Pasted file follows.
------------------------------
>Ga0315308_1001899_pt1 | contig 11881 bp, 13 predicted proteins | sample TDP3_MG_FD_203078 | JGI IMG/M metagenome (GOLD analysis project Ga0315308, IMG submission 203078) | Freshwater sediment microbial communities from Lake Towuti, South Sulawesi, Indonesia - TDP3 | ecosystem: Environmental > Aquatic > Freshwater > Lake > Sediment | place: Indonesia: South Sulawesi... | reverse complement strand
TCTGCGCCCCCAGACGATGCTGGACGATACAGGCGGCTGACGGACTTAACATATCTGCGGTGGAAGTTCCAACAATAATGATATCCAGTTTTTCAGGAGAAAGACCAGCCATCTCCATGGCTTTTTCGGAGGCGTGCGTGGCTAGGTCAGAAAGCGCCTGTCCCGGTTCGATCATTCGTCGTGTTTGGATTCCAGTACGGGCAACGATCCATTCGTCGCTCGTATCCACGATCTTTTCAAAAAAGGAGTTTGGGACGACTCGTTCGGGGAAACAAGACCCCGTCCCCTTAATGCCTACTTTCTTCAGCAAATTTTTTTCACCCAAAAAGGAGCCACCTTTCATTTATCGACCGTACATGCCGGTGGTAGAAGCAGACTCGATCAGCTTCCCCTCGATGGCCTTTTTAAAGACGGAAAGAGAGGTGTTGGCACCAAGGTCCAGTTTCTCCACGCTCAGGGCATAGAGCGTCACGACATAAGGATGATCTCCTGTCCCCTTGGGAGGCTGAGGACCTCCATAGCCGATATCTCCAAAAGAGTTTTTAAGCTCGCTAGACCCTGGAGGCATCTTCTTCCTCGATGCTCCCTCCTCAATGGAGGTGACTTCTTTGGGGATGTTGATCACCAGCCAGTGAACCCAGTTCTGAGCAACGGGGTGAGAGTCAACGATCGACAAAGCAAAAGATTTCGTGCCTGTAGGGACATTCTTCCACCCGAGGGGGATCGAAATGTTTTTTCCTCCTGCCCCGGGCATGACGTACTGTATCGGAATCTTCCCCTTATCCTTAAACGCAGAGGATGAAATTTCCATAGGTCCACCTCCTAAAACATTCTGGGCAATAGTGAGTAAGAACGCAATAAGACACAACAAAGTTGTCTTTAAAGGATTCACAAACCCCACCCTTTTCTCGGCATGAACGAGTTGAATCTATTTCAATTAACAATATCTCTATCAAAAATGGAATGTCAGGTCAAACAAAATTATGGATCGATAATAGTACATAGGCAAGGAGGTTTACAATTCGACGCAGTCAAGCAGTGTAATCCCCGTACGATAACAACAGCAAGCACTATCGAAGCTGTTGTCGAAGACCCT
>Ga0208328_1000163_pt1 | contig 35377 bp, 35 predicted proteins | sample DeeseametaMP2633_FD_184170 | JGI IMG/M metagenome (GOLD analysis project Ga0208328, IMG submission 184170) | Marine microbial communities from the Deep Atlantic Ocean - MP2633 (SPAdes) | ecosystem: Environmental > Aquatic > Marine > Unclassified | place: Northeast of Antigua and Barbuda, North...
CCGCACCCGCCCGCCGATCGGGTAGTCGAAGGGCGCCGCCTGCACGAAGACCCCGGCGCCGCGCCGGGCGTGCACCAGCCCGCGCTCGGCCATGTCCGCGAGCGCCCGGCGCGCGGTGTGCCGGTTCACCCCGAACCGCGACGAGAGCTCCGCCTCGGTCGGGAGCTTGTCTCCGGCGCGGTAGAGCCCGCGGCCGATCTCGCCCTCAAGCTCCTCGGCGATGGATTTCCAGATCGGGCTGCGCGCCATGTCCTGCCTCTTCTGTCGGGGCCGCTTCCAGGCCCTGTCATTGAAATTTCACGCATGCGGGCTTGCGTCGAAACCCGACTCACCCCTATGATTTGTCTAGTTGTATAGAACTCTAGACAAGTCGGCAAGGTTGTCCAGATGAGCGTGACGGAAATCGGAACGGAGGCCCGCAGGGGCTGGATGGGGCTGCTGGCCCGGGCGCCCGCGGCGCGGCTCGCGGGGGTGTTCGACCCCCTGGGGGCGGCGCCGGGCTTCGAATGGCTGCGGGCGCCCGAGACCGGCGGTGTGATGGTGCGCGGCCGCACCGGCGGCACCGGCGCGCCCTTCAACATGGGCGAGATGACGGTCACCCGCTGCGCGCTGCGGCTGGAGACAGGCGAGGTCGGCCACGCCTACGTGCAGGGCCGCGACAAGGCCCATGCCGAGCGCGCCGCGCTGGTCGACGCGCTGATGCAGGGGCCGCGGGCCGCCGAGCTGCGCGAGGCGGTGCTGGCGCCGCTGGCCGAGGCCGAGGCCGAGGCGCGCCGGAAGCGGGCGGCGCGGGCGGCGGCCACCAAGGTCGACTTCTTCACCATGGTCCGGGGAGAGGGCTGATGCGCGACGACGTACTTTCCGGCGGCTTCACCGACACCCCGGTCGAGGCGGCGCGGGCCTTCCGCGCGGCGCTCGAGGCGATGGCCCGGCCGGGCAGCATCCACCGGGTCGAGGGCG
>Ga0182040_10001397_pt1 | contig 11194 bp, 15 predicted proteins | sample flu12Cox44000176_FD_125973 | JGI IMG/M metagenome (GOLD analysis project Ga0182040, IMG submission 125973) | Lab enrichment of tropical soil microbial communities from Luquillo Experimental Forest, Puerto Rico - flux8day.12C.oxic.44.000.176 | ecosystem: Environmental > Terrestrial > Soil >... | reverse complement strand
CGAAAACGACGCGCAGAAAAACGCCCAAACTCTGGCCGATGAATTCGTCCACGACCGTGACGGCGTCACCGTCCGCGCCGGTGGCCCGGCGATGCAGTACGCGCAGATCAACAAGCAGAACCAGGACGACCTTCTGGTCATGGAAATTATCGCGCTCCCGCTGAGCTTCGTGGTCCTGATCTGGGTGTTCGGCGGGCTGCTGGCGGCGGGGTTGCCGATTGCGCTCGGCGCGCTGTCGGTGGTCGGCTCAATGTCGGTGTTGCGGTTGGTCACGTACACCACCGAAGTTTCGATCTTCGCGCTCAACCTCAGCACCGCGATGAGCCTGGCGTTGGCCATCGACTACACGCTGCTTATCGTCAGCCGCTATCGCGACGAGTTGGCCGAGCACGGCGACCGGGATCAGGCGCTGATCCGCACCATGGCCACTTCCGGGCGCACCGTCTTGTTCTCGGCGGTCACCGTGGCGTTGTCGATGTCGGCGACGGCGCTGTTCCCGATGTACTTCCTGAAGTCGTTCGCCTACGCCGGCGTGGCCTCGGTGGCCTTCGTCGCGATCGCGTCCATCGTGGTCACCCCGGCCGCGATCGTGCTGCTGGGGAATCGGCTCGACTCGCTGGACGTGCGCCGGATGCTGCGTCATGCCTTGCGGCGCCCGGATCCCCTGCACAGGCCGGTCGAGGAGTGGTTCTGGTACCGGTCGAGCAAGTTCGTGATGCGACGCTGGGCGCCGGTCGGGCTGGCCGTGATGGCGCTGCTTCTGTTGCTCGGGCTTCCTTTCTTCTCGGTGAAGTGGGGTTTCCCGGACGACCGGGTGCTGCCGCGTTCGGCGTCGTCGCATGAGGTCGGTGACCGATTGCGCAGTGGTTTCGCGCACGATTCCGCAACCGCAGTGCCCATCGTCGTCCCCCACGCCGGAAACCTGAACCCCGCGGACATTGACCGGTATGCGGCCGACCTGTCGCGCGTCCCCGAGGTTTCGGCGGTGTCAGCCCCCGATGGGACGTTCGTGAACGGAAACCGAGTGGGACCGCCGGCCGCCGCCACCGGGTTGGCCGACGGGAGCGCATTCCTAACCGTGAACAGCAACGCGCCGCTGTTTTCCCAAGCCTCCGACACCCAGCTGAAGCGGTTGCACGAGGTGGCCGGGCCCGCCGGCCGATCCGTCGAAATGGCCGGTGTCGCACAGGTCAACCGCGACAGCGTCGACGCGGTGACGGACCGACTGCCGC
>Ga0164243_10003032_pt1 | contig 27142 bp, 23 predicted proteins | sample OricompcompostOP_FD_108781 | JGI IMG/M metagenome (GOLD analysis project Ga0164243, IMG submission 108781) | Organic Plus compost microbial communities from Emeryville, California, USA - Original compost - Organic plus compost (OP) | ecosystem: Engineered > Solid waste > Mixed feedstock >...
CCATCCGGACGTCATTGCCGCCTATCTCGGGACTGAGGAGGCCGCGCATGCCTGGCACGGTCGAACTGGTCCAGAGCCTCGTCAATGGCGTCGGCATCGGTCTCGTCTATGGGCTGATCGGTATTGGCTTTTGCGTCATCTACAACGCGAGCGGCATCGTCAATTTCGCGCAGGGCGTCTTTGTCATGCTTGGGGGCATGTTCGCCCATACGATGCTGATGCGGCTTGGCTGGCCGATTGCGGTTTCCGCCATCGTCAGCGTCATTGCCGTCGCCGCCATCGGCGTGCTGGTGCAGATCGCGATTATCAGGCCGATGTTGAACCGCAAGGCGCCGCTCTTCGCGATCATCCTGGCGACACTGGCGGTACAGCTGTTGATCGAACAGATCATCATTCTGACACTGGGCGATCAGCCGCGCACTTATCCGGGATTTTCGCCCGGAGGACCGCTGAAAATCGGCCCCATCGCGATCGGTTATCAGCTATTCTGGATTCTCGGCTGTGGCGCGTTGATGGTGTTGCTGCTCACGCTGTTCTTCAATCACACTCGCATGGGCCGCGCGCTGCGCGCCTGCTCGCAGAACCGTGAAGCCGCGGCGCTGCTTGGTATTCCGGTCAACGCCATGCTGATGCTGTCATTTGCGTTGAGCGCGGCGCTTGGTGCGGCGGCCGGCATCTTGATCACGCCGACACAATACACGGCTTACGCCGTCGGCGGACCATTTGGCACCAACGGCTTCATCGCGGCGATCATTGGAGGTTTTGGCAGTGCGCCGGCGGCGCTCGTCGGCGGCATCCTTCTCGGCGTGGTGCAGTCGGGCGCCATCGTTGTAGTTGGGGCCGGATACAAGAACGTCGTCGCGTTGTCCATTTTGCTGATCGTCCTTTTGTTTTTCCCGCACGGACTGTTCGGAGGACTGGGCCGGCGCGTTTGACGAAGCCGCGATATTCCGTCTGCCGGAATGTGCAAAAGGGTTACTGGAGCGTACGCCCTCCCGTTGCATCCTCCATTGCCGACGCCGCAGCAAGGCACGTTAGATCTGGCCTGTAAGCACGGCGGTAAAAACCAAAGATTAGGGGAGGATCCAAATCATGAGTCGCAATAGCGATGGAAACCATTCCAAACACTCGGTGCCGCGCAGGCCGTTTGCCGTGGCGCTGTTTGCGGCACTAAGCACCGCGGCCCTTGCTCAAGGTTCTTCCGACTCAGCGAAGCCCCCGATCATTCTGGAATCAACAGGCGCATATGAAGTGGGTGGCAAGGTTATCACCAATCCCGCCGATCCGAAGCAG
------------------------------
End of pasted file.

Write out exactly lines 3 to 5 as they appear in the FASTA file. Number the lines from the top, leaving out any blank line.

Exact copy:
>Ga0208328_1000163_pt1 | contig 35377 bp, 35 predicted proteins | sample DeeseametaMP2633_FD_184170 | JGI IMG/M metagenome (GOLD analysis project Ga0208328, IMG submission 184170) | Marine microbial communities from the Deep Atlantic Ocean - MP2633 (SPAdes) | ecosystem: Environmental > Aquatic > Marine > Unclassified | place: Northeast of Antigua and Barbuda, North...
CCGCACCCGCCCGCCGATCGGGTAGTCGAAGGGCGCCGCCTGCACGAAGACCCCGGCGCCGCGCCGGGCGTGCACCAGCCCGCGCTCGGCCATGTCCGCGAGCGCCCGGCGCGCGGTGTGCCGGTTCACCCCGAACCGCGACGAGAGCTCCGCCTCGGTCGGGAGCTTGTCTCCGGCGCGGTAGAGCCCGCGGCCGATCTCGCCCTCAAGCTCCTCGGCGATGGATTTCCAGATCGGGCTGCGCGCCATGTCCTGCCTCTTCTGTCGGGGCCGCTTCCAGGCCCTGTCATTGAAATTTCACGCATGCGGGCTTGCGTCGAAACCCGACTCACCCCTATGATTTGTCTAGTTGTATAGAACTCTAGACAAGTCGGCAAGGTTGTCCAGATGAGCGTGACGGAAATCGGAACGGAGGCCCGCAGGGGCTGGATGGGGCTGCTGGCCCGGGCGCCCGCGGCGCGGCTCGCGGGGGTGTTCGACCCCCTGGGGGCGGCGCCGGGCTTCGAATGGCTGCGGGCGCCCGAGACCGGCGGTGTGATGGTGCGCGGCCGCACCGGCGGCACCGGCGCGCCCTTCAACATGGGCGAGATGACGGTCACCCGCTGCGCGCTGCGGCTGGAGACAGGCGAGGTCGGCCACGCCTACGTGCAGGGCCGCGACAAGGCCCATGCCGAGCGCGCCGCGCTGGTCGACGCGCTGATGCAGGGGCCGCGGGCCGCCGAGCTGCGCGAGGCGGTGCTGGCGCCGCTGGCCGAGGCCGAGGCCGAGGCGCGCCGGAAGCGGGCGGCGCGGGCGGCGGCCACCAAGGTCGACTTCTTCACCATGGTCCGGGGAGAGGGCTGATGCGCGACGACGTACTTTCCGGCGGCTTCACCGACACCCCGGTCGAGGCGGCGCGGGCCTTCCGCGCGGCGCTCGAGGCGATGGCCCGGCCGGGCAGCATCCACCGGGTCGAGGGCG
>Ga0182040_10001397_pt1 | contig 11194 bp, 15 predicted proteins | sample flu12Cox44000176_FD_125973 | JGI IMG/M metagenome (GOLD analysis project Ga0182040, IMG submission 125973) | Lab enrichment of tropical soil microbial communities from Luquillo Experimental Forest, Puerto Rico - flux8day.12C.oxic.44.000.176 | ecosystem: Environmental > Terrestrial > Soil >... | reverse complement strand